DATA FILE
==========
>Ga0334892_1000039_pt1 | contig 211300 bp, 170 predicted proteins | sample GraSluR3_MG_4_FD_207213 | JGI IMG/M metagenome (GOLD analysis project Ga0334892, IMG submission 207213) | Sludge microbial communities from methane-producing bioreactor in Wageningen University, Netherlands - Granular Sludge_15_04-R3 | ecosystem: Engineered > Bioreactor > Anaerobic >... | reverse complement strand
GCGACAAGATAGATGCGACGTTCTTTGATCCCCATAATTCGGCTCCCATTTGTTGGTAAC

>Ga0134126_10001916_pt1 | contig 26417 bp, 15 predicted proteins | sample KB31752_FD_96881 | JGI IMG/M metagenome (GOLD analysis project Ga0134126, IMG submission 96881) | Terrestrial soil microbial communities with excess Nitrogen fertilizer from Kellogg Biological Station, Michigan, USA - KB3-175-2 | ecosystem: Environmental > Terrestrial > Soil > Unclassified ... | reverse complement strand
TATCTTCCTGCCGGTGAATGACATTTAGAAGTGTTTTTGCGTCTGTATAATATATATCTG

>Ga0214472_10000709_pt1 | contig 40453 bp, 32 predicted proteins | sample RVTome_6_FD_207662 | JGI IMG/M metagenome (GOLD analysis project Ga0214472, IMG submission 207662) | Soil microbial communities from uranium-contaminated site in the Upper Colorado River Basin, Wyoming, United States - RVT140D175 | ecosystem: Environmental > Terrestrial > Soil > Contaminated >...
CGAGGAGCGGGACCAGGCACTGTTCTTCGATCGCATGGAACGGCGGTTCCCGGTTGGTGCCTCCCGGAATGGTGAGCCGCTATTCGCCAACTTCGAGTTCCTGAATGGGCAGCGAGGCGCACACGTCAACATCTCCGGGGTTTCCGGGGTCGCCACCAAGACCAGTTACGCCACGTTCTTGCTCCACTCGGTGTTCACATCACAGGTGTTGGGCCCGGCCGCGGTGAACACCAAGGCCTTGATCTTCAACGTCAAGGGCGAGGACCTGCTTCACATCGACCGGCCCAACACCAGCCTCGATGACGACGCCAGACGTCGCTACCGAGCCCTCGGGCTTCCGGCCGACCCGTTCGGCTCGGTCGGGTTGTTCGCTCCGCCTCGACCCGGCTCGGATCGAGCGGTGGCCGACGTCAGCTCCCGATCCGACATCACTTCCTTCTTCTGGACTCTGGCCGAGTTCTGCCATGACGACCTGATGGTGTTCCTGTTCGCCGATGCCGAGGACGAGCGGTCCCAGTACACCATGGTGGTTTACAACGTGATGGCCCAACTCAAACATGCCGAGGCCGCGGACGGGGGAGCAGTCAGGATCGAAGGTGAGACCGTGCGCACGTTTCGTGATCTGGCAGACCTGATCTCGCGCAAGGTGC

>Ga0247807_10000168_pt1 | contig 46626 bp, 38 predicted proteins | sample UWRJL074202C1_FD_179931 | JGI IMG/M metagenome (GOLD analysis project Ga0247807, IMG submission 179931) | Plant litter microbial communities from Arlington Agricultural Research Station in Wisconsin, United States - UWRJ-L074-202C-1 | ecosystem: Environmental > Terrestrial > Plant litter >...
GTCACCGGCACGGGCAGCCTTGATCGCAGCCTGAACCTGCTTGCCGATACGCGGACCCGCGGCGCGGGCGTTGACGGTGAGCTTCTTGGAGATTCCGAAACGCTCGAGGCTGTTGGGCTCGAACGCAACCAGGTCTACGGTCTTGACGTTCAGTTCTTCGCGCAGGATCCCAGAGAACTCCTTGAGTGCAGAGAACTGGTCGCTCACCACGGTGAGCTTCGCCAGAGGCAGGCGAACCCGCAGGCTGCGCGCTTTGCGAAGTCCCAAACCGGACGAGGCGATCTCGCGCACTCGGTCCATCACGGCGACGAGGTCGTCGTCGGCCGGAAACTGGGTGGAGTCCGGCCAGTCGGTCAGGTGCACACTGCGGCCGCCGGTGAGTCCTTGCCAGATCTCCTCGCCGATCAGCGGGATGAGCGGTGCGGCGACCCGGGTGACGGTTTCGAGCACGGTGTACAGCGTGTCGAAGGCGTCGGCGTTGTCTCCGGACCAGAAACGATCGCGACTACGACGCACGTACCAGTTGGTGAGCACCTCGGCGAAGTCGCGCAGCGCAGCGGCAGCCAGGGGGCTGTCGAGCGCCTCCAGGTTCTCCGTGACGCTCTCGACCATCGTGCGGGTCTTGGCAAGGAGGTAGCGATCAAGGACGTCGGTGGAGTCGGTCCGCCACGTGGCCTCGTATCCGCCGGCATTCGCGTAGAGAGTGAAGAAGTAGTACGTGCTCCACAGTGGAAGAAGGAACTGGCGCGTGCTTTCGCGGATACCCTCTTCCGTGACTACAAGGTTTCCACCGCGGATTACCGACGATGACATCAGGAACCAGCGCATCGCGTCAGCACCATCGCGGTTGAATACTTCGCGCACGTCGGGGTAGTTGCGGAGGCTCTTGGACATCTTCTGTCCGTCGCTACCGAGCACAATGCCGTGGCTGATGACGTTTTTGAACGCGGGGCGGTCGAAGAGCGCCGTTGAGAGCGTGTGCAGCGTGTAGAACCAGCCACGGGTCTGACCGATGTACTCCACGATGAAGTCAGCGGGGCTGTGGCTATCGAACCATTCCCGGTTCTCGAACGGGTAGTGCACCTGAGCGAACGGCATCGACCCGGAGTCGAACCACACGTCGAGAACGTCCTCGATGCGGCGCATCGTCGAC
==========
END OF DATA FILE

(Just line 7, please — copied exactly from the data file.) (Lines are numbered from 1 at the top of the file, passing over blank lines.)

>Ga0247807_10000168_pt1 | contig 46626 bp, 38 predicted proteins | sample UWRJL074202C1_FD_179931 | JGI IMG/M metagenome (GOLD analysis project Ga0247807, IMG submission 179931) | Plant litter microbial communities from Arlington Agricultural Research Station in Wisconsin, United States - UWRJ-L074-202C-1 | ecosystem: Environmental > Terrestrial > Plant litter >...